JACKSON, Miss. (AP) — The University of Mississippi and the University of Southern Mississippi will lead one of eight large research teams participating in a $112.5 million project to learn how the Gulf of Mexico has fared since the 2010 BP oil spill.
(From Caller.com) — Ole Miss is the lead university in a 14-member consortium awarded $20 million over three years to study “Ecosystem Impacts of Oil and Gas Inputs to the Gulf.”
Goals for the UM-led study include analyzing remaining effects of the oil spill, predicting how future spills may affect sensitive areas, learning how oil behaves at different depths and comparing data from the BP blowout with that from natural oil seeps.
Other teams will study issues including ways to respond more effectively to future disasters like the April 20, 2010, Deepwater Horizon explosion and spill that cost 11 lives and spewed more than 200 million gallons of oil from the Gulf floor well.
The lead investigator on the UM-led team is Raymond Highsmith, director of Ole Miss’ National Institute for Undersea Science and Technology, a partnership between Ole Miss and USM.
Highsmith studied the 1989 Exxon Valdez oil spill while at the University of Alaska Fairbanks and said there are major differences between the two disasters.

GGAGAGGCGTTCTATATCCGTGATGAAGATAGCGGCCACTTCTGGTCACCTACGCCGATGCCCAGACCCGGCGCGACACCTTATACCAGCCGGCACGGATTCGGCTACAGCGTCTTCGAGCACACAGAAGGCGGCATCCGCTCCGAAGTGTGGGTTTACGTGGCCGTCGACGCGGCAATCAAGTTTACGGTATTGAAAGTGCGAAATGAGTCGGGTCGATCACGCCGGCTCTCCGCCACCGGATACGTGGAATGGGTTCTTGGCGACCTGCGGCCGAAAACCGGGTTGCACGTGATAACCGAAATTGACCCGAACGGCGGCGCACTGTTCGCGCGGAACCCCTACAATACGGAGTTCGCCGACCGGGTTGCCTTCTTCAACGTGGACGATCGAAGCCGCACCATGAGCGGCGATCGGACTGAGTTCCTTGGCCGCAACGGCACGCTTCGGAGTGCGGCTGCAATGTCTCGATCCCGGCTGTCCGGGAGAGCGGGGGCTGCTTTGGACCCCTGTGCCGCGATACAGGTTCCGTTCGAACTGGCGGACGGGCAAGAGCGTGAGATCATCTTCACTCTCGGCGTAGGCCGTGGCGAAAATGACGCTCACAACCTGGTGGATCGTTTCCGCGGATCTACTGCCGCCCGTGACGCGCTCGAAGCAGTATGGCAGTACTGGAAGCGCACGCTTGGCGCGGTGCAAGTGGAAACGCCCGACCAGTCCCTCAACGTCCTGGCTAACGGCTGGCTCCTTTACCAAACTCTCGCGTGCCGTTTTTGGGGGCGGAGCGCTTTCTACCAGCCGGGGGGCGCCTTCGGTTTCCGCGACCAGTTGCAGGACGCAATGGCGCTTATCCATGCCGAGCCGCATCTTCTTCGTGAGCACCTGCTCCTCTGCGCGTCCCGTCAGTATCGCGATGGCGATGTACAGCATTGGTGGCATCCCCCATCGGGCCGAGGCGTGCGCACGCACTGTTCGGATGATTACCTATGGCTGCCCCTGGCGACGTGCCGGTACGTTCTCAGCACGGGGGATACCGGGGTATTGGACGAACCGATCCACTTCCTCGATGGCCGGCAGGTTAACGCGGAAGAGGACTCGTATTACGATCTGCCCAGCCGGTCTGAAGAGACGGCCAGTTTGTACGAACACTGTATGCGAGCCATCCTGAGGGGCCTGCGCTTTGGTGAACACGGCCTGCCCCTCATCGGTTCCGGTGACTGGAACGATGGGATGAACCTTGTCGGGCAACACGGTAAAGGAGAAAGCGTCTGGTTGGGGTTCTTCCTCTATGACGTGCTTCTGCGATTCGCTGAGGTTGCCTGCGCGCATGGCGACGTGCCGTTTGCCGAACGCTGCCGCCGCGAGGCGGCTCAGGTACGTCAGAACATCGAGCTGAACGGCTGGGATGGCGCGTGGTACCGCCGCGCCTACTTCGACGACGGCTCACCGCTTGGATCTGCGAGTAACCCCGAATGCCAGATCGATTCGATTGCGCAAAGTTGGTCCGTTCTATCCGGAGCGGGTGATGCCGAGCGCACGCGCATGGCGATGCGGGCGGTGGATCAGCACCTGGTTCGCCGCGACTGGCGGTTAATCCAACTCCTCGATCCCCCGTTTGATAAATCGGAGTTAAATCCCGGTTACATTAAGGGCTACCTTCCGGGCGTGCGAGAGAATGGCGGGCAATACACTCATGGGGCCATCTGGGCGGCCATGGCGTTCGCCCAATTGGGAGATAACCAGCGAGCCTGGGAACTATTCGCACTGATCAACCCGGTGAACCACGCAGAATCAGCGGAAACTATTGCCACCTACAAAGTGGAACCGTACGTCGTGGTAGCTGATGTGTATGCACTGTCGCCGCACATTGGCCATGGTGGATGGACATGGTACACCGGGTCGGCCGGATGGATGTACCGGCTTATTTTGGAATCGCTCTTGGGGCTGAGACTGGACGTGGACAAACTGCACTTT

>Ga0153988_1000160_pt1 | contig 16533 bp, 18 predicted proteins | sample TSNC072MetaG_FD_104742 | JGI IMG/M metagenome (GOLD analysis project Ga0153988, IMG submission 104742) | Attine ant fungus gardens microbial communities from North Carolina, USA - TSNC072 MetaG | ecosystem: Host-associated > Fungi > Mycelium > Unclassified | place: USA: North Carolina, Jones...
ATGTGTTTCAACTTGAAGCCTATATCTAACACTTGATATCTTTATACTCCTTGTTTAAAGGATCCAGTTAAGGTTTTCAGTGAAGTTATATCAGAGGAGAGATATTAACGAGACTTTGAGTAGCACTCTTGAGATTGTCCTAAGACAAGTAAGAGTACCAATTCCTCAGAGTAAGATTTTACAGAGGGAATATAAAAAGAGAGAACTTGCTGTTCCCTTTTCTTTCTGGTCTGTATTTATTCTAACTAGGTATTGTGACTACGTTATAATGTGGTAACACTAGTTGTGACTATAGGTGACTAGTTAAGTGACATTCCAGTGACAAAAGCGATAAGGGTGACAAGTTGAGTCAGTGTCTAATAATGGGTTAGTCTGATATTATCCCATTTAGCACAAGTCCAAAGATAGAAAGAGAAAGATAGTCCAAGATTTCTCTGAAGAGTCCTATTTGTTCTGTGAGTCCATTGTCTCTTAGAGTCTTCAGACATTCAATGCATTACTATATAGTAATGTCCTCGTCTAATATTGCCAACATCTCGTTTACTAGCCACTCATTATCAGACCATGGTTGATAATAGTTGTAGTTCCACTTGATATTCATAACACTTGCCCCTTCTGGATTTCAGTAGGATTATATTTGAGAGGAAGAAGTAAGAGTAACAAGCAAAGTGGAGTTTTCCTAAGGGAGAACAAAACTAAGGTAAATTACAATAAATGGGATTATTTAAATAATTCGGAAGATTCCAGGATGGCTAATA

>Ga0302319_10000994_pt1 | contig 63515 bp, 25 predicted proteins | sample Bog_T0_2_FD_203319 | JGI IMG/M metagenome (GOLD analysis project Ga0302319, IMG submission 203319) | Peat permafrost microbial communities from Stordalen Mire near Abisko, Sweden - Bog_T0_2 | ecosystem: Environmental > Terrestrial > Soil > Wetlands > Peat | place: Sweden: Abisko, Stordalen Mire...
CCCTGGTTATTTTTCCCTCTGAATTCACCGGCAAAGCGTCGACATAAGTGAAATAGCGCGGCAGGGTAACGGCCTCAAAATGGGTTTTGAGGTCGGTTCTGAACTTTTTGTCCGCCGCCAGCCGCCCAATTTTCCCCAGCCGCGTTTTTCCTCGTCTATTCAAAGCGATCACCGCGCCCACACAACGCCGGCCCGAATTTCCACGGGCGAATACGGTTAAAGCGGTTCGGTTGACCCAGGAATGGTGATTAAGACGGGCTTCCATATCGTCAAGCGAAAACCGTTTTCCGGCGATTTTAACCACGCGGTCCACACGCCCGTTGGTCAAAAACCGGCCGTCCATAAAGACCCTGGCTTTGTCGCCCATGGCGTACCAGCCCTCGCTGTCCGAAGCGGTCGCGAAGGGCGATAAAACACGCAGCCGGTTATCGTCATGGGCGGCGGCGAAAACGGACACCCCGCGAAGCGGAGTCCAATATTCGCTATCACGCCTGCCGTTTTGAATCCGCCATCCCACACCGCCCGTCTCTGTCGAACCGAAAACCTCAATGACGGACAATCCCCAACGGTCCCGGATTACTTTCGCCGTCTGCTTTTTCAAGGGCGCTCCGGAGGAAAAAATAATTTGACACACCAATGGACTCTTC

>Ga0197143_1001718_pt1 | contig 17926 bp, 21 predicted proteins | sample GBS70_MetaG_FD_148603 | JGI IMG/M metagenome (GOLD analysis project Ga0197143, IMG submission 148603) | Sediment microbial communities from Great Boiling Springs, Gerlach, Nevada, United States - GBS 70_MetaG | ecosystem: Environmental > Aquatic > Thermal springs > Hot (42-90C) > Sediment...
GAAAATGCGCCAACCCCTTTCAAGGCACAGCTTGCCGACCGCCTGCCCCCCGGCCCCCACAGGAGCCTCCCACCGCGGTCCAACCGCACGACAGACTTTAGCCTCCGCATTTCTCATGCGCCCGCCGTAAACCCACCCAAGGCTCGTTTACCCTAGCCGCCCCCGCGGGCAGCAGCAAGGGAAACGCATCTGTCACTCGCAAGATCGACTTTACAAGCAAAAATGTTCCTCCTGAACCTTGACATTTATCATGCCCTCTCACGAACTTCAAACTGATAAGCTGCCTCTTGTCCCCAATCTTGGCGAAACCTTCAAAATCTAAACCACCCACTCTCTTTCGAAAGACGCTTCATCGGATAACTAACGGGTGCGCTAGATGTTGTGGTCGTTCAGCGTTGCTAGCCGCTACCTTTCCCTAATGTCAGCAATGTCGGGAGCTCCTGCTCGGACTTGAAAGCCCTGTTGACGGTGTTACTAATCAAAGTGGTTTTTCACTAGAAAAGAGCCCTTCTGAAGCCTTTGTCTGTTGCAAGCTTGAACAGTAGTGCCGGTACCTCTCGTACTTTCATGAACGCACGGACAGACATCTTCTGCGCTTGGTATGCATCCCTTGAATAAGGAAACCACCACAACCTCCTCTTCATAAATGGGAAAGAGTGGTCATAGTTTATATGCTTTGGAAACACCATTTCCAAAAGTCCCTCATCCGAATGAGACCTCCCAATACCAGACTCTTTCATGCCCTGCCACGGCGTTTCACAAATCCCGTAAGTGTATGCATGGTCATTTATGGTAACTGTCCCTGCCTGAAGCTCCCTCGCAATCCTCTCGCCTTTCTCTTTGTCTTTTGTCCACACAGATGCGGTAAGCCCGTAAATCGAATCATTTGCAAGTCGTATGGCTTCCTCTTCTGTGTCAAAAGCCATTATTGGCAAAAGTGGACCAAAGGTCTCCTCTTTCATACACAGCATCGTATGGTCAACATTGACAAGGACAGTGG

In contrast to the Gulf disaster, the Exxon Valdez was a surface spill in a confined area that did not contain natural gas.
“The BP spill was perhaps a mile deep, with a combo of crude oil and as much as 40 percent natural gas,” Highsmith said. “We never had a spill like that before.”
He said NIUST scientists already had been studying an ocean canyon just nine miles away before the BP explosion occurred.
The eight team projects are part of the Gulf of Mexico Research Initiative created with a 10-year, $500 million pledge from BP.
“A program like this in the Gulf of Mexico is something that has not been done before,” said Denis Wiesenburg, vice president of research at USM. “It’s great that BP saw the value of having the university research community engaged in this.”
“The BP spill was a gigantic man-made experiment that scientists could never do, so this is a tremendous opportunity to study real-world conditions that we could never replicate,” Highsmith said.
Other universities in the study with Ole Miss and USM are Georgia, Florida State, Georgia Institute of Technology, Temple, Oregon State, Pennsylvania State, Columbia, Maryland, North Carolina-Chapel Hill, California-Santa Barbara, Texas-Austin and the J. Craig Venter Institute.
USM is also participating in a study headed by Tulane University on “The Science and Technology of Dispersants as Relevant to Deep Sea Oil Releases.”
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